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Welcome to the June 2014
“News for Parents”
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- WHAT’S NEW?
- COMING ATTRACTIONS
- 3 Woodworking Projects for Kids
- Smithsonian Artifacts Explain American History—Quickly!
I. WHAT’S NEW?
Understanding the Symptoms of Autism
If you read our May issue, you know that we have on our desk an extremely helpful new book on special needs, Charting the Course for Children with Autism: A Beginner’s Guide for Therapists, by Linda Kelly, a school psychologist, and Janice Plunkett D’Avignon, a clinical psychologist (W.W. Norton, 2014).
Last month we looked at how the authors define the basics of autism, and this month, we’re looking at the symptoms they and other experts have identified. First, it’s important to know that “Charting the Course. . .” focuses on high functioning children; the authors note that the potential of these children has long been misunderstood. Second, diagnosing autism is not always easy, and the diagnosis can be a surprise to families and teachers: “the child on the spectrum [may] initially appear to be bright, even precocious.” They also explain that symptoms of autism may be mistaken for defiance, inattention or obsessions. Another important point: we now know that people on the autism spectrum are not, as often accused, malicious or lacking in empathy—more typically, they are kind, but acting out of misperception of a situation or someone’s feelings.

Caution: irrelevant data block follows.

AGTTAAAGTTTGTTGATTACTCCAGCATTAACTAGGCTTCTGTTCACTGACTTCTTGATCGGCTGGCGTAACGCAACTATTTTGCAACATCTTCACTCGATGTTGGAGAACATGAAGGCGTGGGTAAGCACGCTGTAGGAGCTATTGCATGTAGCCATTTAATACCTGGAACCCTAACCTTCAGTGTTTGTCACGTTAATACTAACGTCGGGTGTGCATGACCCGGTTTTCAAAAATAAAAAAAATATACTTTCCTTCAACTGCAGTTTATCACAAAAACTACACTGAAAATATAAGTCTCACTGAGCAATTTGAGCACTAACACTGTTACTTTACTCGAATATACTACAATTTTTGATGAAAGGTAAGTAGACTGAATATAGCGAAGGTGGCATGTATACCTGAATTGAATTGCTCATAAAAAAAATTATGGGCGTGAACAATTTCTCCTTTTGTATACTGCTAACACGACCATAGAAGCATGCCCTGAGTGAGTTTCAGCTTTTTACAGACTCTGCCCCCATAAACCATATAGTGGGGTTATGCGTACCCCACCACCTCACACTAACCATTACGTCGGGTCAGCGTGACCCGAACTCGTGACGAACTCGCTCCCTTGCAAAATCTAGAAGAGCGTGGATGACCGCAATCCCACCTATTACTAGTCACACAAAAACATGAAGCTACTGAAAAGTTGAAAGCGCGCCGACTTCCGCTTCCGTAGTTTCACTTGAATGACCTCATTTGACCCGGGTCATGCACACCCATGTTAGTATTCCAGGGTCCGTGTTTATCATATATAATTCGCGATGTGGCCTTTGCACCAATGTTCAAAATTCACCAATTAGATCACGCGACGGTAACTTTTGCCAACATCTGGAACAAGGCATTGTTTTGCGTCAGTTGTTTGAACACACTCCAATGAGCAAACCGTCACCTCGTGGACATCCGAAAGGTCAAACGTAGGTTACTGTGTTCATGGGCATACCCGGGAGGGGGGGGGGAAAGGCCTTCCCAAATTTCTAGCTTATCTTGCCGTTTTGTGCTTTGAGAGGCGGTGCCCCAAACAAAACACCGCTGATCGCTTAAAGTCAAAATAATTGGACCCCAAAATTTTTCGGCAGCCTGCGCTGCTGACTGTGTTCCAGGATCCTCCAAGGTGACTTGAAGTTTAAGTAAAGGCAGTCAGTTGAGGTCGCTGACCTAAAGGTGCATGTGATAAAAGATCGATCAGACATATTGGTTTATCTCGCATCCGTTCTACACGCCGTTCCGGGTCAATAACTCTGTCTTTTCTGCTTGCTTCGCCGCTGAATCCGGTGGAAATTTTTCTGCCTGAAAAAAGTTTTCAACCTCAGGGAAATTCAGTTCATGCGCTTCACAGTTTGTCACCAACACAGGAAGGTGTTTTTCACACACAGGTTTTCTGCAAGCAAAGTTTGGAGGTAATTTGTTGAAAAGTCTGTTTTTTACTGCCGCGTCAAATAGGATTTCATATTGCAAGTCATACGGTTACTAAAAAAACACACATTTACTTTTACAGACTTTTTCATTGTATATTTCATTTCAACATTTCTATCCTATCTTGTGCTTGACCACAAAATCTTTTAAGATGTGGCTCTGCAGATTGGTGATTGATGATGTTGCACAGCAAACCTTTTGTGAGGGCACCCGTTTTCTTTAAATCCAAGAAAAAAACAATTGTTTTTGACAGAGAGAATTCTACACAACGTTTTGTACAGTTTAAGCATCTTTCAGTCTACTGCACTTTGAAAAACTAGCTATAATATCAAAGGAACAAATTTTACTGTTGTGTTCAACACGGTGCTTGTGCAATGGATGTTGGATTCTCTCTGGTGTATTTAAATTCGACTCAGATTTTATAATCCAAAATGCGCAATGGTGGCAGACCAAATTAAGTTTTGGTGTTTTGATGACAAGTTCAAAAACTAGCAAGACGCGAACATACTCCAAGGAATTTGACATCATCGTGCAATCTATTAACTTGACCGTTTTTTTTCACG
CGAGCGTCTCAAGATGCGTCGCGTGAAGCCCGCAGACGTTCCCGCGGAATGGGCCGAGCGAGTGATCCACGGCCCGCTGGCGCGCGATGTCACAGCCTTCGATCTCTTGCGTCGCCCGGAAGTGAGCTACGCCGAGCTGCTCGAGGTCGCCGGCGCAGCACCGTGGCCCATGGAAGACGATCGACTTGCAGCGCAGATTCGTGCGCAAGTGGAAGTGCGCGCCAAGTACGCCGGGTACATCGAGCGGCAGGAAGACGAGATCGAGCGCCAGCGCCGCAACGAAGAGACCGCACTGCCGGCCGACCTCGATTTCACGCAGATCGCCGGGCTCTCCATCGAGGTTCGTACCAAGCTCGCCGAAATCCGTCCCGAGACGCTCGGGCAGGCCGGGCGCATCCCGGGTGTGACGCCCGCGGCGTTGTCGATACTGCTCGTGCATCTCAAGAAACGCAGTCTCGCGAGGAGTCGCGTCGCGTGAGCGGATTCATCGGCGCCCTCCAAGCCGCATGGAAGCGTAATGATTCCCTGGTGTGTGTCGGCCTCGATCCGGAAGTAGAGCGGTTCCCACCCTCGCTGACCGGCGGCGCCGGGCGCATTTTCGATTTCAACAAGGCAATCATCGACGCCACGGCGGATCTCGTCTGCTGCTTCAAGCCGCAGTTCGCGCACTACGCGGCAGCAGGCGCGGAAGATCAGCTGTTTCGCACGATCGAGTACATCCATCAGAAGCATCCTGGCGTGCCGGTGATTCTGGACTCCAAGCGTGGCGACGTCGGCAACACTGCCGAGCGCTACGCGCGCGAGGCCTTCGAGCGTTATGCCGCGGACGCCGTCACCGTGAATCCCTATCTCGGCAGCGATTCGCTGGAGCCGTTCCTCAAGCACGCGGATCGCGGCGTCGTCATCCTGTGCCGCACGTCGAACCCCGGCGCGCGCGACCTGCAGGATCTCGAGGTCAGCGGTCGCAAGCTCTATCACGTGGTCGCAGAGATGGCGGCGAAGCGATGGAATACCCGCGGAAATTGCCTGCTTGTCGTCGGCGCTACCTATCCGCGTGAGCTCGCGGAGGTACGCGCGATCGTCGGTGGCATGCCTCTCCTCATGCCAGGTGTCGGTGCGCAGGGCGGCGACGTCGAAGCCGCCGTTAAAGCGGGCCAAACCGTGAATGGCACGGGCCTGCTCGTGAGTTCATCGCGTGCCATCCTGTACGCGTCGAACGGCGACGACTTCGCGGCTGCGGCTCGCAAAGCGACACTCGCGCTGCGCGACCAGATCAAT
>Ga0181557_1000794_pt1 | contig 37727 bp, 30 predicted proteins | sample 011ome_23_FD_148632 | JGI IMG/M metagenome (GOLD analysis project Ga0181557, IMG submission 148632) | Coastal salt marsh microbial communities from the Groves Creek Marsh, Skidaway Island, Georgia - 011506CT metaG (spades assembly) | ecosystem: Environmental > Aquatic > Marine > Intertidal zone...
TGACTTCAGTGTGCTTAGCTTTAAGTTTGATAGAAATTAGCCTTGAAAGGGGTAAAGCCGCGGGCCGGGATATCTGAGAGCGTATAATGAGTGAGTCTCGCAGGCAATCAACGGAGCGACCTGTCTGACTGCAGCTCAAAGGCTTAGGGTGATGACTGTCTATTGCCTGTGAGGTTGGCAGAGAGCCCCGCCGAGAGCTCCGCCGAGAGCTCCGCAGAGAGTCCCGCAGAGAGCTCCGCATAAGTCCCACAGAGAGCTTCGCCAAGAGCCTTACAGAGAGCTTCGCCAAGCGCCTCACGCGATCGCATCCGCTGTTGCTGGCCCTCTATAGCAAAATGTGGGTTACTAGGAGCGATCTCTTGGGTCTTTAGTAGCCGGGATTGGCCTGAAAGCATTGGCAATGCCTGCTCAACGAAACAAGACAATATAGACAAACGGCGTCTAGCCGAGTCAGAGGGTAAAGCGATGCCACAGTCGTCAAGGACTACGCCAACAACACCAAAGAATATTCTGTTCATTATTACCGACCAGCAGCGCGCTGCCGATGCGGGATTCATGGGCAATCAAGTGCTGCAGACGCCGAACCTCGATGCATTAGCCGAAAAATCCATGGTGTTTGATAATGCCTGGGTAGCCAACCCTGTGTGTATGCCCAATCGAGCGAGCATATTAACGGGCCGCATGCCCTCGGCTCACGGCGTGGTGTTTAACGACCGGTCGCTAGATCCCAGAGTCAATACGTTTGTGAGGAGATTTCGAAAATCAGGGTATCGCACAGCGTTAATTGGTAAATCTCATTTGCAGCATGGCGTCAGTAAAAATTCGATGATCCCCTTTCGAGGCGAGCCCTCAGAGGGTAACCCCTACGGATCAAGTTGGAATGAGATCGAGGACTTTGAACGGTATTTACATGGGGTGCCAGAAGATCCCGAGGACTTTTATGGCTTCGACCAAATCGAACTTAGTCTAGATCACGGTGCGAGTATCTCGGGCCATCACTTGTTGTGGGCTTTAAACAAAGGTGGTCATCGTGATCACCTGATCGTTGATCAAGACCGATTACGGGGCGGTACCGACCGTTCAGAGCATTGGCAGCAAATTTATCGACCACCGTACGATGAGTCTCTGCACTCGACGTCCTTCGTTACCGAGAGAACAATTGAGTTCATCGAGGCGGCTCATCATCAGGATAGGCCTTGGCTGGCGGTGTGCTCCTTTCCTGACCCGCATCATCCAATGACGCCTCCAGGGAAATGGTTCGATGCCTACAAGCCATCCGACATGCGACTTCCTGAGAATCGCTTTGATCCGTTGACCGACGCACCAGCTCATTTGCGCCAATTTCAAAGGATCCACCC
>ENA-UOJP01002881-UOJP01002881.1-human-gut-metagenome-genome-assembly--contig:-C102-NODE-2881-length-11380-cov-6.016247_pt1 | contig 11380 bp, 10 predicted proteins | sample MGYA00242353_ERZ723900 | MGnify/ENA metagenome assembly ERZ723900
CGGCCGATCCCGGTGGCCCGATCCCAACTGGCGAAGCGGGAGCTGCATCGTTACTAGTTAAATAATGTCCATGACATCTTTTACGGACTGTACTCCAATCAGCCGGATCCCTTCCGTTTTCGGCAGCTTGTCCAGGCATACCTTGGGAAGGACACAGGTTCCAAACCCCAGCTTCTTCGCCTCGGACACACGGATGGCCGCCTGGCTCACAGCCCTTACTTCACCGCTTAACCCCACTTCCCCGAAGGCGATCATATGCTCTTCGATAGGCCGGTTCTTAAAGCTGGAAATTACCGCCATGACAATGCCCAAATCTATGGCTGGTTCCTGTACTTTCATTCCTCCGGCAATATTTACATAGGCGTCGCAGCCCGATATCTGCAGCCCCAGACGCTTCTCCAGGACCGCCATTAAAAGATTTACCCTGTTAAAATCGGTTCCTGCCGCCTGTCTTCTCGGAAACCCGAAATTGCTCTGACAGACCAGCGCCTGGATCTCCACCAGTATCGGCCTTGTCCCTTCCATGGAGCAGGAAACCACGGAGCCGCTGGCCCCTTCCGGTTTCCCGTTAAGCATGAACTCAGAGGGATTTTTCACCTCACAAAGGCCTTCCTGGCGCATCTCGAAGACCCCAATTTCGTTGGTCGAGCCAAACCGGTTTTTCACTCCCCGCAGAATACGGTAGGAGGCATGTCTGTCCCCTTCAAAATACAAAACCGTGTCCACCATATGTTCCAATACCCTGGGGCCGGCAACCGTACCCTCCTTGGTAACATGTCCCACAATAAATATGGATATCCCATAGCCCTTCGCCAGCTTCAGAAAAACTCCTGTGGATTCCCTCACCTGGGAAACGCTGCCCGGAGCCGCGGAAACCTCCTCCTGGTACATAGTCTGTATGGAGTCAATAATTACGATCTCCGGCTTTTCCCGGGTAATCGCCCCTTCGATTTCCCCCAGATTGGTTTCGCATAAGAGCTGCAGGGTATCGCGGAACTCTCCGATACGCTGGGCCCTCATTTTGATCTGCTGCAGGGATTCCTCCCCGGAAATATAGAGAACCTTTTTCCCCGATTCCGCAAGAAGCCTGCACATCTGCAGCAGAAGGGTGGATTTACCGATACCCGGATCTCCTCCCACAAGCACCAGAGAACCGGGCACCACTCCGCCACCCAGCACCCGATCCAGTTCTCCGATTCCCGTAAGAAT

Although autism is demonstrated differently for each child on the spectrum, three symptoms will always exist, the authors emphasize:
Difficulties with socialization and communication
Expressing narrow and exaggerated interests
Demonstrating behaviors that seem compulsive (which can be stereotypical, such as rocking, or peculiar in topic, such as memorizing baseball statistics)
They also emphasize how much behavior results from the effort to avoid or cope with anxiety. For example, behavior that appears to be obsessive-compulsive or inattentive in nature is often caused by anxiety. “The more socially acceptable behaviors [such as playing with a ball] are harder to detect as being indicative of anxiety. It is the frequency, duration, and intensity of these actions that parents/guardians need to pay attention to.”
The exaggerated need for routine and sameness is sometimes interpreted as evidence of obsessive-compulsive disorder, say Kelly and D’Avignon, and sometimes that’s exactly what it is. “Yet there are other instances in which [the exaggerated needs]. . .are instead compensatory strategies for maintaining functioning,. . .[making] the world more manageable and [freeing the children up] to invest their energy in coping with all that cannot be predicted and managed.”